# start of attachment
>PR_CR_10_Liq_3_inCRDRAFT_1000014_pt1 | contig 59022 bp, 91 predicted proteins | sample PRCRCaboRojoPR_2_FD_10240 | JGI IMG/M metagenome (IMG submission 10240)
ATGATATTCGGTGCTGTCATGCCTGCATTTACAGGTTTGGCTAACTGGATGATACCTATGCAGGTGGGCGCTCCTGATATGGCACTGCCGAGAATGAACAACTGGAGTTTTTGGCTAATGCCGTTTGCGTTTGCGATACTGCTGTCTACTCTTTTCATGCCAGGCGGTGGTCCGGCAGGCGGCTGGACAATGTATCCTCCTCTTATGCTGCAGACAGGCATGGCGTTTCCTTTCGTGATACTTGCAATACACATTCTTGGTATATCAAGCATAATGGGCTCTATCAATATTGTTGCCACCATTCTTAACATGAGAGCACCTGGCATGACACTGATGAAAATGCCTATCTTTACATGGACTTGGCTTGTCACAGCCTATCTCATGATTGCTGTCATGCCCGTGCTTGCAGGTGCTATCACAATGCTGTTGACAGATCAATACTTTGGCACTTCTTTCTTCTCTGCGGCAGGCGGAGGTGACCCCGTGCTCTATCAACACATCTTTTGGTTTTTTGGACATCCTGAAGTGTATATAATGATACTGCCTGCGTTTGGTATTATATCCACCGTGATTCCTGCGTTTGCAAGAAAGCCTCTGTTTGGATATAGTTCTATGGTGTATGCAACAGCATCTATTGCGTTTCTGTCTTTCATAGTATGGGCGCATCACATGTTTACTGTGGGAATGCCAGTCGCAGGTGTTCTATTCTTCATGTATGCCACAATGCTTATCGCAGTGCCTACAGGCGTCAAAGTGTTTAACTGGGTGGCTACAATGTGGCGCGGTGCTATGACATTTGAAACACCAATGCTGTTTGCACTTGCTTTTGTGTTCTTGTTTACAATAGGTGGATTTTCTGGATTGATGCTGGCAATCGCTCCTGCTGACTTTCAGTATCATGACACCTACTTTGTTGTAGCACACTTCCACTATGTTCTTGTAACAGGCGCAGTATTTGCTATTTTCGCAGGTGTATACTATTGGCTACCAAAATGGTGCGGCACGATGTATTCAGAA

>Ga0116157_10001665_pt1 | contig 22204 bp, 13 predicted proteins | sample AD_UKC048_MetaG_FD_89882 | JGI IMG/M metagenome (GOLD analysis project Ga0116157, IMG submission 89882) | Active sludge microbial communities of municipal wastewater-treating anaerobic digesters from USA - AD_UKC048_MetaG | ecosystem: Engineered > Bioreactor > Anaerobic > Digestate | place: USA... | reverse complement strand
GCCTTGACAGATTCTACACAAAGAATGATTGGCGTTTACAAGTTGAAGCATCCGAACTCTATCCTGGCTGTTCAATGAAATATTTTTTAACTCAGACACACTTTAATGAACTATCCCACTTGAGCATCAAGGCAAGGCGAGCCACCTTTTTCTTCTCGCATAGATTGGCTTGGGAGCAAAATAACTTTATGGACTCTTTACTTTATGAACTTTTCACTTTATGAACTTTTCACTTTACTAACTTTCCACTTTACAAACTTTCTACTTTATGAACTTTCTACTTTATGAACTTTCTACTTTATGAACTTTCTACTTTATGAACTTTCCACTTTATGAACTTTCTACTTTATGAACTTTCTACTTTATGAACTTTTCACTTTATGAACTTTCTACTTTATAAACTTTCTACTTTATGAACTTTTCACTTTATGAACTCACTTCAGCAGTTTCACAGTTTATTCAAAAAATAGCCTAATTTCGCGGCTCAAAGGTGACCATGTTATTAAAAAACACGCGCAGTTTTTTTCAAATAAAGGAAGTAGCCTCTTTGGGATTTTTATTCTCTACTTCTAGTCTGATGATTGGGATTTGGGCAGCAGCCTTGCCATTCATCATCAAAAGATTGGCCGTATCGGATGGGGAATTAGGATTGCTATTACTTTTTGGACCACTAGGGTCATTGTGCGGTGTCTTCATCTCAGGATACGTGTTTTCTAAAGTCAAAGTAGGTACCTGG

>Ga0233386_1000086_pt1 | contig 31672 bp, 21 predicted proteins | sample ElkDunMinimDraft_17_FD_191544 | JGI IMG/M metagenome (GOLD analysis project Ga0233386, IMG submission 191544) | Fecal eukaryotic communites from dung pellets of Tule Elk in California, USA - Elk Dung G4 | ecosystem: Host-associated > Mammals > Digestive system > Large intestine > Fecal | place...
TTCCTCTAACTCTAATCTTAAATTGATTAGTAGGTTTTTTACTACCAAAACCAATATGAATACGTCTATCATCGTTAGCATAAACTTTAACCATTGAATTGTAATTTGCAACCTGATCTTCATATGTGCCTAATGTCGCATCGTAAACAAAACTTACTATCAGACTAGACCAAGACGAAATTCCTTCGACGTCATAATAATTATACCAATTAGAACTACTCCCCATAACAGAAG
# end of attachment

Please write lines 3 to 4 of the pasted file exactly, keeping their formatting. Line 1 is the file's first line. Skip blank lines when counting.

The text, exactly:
>Ga0116157_10001665_pt1 | contig 22204 bp, 13 predicted proteins | sample AD_UKC048_MetaG_FD_89882 | JGI IMG/M metagenome (GOLD analysis project Ga0116157, IMG submission 89882) | Active sludge microbial communities of municipal wastewater-treating anaerobic digesters from USA - AD_UKC048_MetaG | ecosystem: Engineered > Bioreactor > Anaerobic > Digestate | place: USA... | reverse complement strand
GCCTTGACAGATTCTACACAAAGAATGATTGGCGTTTACAAGTTGAAGCATCCGAACTCTATCCTGGCTGTTCAATGAAATATTTTTTAACTCAGACACACTTTAATGAACTATCCCACTTGAGCATCAAGGCAAGGCGAGCCACCTTTTTCTTCTCGCATAGATTGGCTTGGGAGCAAAATAACTTTATGGACTCTTTACTTTATGAACTTTTCACTTTATGAACTTTTCACTTTACTAACTTTCCACTTTACAAACTTTCTACTTTATGAACTTTCTACTTTATGAACTTTCTACTTTATGAACTTTCTACTTTATGAACTTTCCACTTTATGAACTTTCTACTTTATGAACTTTCTACTTTATGAACTTTTCACTTTATGAACTTTCTACTTTATAAACTTTCTACTTTATGAACTTTTCACTTTATGAACTCACTTCAGCAGTTTCACAGTTTATTCAAAAAATAGCCTAATTTCGCGGCTCAAAGGTGACCATGTTATTAAAAAACACGCGCAGTTTTTTTCAAATAAAGGAAGTAGCCTCTTTGGGATTTTTATTCTCTACTTCTAGTCTGATGATTGGGATTTGGGCAGCAGCCTTGCCATTCATCATCAAAAGATTGGCCGTATCGGATGGGGAATTAGGATTGCTATTACTTTTTGGACCACTAGGGTCATTGTGCGGTGTCTTCATCTCAGGATACGTGTTTTCTAAAGTCAAAGTAGGTACCTGG